Owner’s safety

To reduce risks to yourself and to others …


  • leftsafetyDo know the location of all access lids and don’t bury them or build structures on the top, including sidewalks or driveways.
  • Ensure lids for tanks or other components are in good condition. Lids to tanks must be secure and tamper resistant.
  • Prevent children and pets from tampering with system access lids and other components.
  • Be aware that exposure to sewage poses health risks. Always take measures to avoid contact, and be especially mindful of the risk if the system malfunctions and causes sewage flood of the house or causes wastewater to surface outdoors.
  • Follow all safety precautions included within the Operation & Maintenance Plan for your system. For systems built after May 31st, 2005 (new Regulation), the ROWP Planner who designed and certified the system will provide you with an Operation & Maintenance Plan. For pre 2005 systems, a ROWP Maintenance Provider (or Planner) can provide advice regarding proper use, maintenance and safety … and can provide a simple Operation and Maintenance document.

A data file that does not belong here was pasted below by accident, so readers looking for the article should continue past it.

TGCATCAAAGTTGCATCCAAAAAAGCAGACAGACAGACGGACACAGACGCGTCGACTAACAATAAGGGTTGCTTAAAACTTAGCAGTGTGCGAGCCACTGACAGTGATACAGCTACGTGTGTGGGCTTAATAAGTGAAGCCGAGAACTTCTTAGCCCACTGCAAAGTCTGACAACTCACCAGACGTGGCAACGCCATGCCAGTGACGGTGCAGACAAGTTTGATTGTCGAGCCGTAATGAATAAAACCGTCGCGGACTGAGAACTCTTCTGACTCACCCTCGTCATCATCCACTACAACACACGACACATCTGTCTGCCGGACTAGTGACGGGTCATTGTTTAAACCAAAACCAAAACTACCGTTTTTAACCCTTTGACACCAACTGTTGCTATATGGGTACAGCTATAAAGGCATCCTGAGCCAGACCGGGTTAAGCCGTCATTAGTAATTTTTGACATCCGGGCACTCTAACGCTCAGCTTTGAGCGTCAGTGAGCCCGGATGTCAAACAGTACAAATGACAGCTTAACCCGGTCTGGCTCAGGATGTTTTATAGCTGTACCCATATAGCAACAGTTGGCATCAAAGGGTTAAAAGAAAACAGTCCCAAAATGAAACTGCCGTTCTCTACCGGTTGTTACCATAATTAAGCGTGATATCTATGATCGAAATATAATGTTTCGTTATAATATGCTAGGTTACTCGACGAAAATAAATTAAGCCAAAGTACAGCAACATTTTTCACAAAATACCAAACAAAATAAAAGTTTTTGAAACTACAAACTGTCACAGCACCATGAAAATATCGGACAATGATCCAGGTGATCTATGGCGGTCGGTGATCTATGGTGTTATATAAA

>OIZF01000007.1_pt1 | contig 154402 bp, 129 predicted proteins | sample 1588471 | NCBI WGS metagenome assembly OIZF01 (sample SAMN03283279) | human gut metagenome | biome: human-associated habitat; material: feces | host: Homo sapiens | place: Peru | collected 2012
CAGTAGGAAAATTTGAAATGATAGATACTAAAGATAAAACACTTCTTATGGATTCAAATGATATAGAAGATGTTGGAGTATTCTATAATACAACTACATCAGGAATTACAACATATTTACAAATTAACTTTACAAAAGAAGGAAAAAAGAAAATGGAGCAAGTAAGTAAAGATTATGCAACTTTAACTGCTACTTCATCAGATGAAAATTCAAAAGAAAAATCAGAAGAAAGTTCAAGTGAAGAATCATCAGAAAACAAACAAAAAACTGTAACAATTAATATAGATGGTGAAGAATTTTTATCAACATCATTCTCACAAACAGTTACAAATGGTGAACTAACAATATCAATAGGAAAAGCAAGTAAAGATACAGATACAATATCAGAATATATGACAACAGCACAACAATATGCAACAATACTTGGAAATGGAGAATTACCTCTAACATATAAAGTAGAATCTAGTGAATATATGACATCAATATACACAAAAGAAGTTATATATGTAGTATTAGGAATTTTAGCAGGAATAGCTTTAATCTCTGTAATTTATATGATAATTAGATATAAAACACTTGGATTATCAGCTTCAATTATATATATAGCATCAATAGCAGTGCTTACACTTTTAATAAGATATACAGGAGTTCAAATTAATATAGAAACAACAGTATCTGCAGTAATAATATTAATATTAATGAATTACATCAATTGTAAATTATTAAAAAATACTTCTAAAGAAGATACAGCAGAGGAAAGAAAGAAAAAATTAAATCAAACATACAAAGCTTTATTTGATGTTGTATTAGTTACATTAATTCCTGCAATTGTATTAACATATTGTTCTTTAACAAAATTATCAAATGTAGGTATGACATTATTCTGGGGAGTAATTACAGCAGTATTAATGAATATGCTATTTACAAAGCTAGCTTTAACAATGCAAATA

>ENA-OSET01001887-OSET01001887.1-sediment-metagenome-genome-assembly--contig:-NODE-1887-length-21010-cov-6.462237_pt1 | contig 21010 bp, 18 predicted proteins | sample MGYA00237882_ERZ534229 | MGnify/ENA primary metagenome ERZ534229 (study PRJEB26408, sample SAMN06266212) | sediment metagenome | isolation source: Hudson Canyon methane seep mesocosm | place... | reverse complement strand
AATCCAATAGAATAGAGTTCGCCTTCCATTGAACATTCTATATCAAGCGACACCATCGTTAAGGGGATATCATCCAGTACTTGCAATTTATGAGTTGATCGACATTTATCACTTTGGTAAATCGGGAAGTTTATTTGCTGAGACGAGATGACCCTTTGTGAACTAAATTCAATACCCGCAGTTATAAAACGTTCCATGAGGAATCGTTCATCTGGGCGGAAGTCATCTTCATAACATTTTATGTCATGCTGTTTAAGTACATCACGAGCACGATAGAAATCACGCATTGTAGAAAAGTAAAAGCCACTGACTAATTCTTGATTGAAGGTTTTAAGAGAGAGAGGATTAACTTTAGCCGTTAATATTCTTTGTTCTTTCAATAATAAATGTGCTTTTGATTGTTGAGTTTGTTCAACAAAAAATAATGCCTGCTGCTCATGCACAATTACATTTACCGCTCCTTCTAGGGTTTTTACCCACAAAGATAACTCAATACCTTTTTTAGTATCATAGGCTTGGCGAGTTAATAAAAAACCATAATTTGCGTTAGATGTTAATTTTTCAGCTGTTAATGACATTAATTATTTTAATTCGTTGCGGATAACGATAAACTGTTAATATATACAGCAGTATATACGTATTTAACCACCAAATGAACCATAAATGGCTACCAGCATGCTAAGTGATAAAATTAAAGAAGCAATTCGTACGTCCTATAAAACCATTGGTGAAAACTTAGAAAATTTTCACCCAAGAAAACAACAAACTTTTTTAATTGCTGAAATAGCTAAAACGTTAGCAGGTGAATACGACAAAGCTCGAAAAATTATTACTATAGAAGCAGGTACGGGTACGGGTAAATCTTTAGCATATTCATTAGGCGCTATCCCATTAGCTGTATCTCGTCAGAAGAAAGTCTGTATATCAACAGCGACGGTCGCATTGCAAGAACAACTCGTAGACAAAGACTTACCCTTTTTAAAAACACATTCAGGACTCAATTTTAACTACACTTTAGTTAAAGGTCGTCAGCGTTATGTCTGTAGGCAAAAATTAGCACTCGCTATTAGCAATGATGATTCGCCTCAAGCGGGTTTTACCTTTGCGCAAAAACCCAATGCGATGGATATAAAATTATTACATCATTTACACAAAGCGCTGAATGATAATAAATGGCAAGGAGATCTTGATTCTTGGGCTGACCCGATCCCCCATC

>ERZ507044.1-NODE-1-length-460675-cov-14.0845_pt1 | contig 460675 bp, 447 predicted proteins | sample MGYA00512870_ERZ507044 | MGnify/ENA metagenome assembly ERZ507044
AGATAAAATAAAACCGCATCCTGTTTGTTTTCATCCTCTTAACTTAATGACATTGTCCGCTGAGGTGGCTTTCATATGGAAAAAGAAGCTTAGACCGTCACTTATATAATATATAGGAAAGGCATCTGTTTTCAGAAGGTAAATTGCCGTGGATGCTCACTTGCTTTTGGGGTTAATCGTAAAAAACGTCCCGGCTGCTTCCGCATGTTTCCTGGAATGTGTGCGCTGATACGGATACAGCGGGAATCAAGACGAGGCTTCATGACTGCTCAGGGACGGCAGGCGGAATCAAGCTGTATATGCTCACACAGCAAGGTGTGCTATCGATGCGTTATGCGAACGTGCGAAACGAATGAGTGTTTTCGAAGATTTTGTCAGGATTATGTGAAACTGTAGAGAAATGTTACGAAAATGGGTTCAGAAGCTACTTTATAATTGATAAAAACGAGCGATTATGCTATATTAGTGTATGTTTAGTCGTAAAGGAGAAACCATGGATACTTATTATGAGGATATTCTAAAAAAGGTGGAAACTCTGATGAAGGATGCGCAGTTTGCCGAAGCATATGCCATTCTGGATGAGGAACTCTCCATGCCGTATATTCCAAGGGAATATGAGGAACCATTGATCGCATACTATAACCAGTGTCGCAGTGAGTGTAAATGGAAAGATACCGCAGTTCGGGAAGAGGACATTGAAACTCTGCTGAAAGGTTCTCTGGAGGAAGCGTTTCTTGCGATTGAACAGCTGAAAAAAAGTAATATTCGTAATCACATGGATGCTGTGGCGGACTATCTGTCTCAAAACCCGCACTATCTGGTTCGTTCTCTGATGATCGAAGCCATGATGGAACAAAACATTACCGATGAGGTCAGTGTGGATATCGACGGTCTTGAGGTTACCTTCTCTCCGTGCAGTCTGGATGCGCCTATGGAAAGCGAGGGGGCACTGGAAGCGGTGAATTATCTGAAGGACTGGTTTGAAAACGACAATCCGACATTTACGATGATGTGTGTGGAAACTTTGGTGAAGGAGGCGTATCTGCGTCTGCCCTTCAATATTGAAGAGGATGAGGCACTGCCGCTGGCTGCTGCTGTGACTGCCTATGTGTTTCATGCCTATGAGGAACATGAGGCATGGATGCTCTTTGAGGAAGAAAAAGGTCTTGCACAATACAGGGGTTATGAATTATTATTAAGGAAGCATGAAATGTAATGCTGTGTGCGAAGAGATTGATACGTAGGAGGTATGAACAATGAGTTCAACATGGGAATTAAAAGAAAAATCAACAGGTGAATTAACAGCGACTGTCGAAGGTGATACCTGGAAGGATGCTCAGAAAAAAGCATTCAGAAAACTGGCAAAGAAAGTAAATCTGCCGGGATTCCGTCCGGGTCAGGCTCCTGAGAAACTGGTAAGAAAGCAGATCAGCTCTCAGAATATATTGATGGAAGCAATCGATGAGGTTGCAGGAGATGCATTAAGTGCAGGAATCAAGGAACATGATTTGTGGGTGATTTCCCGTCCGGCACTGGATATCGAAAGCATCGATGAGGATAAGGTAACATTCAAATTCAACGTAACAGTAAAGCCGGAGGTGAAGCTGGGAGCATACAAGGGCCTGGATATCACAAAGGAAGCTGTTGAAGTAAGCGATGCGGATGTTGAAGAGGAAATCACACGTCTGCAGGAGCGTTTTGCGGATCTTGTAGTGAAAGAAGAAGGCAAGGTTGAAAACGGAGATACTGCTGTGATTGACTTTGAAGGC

• Do not attempt to carry out any system maintenance or modifications yourself. It can result in damage to components, cause a malfunction, and possibly create a health hazard.
  • Do not allow non-ROWPs or non-Professionals to tamper with or modify the system.
  • Do not open, adjust, modify or replace any of the electrical components unless directed by a ROWP.
  • Many systems include electrically powered components, such as effluent pumps, air blowers, high level alarms and control panels. If septic tanks, treatment plants or pump chambers are flooded, there can be a risk of electrocution if you make contact with any hardware. Similarly, the ground near the components can be energized if flooded. Be aware of the hazard. Don’t approach. Disconnect the electrical service breaker or other means to ensure safety. Get qualified help.
  • Never climb into, or even put your head into, any portion of the system. Toxic gasses, which are often colourless and odourless, can cause dizziness, shortness of breath, fainting, respiratory damage and even death. There are also other dangers which only trained and experienced persons will understand how to handle safely.